With the loss of jobs that came with the economic downturn, some states are considering banning or at least placing a moratorium on enforcement of non-compete agreements. The ability to move between jobs or to take a new job within a chosen field, free from the restrictions of a non-compete agreement, would boost employment rates some believe.
Many point to California when extolling the virtues of disallowing non-competes in employment contracts. The success of Silicon Valley may very well be in the ability of highly-skilled employees to move between companies to find the right fit for themselves and their employers, rather than being artificially restricted to one employer in the area. Employees who are able to move are also able to share ideas and spread innovation moreso than those who are restricted by a non-compete.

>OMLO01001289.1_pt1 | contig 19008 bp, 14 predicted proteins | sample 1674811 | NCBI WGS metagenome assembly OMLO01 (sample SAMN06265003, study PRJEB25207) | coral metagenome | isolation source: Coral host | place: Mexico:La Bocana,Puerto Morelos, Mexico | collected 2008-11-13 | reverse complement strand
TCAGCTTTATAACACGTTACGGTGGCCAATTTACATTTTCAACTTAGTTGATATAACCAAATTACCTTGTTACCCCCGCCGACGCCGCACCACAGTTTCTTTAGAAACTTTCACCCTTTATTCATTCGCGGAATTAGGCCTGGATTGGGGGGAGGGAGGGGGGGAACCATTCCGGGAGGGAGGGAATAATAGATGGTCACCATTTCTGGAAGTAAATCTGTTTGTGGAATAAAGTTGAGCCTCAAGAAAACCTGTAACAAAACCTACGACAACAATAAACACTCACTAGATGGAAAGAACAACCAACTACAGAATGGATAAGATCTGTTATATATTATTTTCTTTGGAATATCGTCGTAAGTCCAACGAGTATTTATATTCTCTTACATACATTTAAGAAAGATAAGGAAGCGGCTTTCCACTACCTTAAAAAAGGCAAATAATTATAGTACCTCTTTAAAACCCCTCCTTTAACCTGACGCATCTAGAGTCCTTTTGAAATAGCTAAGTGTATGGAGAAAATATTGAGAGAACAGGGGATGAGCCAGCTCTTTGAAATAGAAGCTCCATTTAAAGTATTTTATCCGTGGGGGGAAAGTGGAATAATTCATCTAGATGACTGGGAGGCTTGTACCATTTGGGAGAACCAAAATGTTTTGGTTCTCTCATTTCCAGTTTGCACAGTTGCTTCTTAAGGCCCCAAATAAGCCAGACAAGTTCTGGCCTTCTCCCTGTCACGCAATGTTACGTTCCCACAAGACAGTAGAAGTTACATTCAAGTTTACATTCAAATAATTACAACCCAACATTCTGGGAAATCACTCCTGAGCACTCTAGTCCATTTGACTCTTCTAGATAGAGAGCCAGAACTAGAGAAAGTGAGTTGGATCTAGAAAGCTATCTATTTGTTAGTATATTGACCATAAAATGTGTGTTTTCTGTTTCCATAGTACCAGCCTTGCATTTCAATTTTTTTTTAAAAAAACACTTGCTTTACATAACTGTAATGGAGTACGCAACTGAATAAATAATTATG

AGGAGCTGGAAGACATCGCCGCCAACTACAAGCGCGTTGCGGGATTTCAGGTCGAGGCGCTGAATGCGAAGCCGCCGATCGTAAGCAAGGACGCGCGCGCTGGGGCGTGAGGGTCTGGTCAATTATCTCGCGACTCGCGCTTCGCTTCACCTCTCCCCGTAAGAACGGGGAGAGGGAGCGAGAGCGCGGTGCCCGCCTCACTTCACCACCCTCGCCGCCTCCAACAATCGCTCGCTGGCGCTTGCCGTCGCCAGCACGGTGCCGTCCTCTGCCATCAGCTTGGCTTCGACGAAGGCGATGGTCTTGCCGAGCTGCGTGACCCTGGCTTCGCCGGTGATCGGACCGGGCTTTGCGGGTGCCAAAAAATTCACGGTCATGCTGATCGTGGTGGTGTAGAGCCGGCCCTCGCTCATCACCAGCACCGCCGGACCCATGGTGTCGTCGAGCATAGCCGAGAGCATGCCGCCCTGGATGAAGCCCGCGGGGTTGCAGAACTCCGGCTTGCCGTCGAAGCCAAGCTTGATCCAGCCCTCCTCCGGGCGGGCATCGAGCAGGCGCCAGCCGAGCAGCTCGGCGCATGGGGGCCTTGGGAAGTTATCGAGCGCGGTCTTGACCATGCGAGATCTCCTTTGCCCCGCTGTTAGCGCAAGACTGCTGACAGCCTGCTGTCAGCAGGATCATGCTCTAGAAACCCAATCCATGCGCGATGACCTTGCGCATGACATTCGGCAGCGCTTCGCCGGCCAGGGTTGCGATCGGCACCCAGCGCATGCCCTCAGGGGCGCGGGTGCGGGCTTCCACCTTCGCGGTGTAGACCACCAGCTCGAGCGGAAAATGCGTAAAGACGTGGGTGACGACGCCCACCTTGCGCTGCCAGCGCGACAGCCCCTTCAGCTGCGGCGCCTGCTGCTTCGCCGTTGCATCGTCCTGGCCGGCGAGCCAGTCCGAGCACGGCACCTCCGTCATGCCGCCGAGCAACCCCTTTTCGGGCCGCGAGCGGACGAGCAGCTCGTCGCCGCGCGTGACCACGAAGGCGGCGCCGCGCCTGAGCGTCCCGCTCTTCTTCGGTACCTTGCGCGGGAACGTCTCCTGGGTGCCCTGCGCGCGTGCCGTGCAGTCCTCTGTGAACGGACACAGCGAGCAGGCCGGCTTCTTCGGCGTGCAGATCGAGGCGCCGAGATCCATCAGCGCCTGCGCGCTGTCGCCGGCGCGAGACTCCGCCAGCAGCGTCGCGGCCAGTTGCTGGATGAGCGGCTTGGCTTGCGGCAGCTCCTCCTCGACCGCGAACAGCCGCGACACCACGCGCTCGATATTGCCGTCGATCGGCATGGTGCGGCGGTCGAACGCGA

Elsewhere in the United States, non-compete agreements are typically enforceable if they are limited by time and geography. That means that a non-compete that intends to restrict a former employee from taking similar work in a specific territory for a year or two may be enforceable whereas a five year or lifetime restriction generally will not be enforceable.
California does place limits on an employee's ability to legally share information with a new company in the same industry. Trade secrets remain protected; a former employee cannot simply divulge all of that company's operating secrets to a new company when he or she changes jobs.
Source: Thomson Reuters News & Insight, "Analysis: Unleashing job hoppers could give economy a bounce," April 25, 2013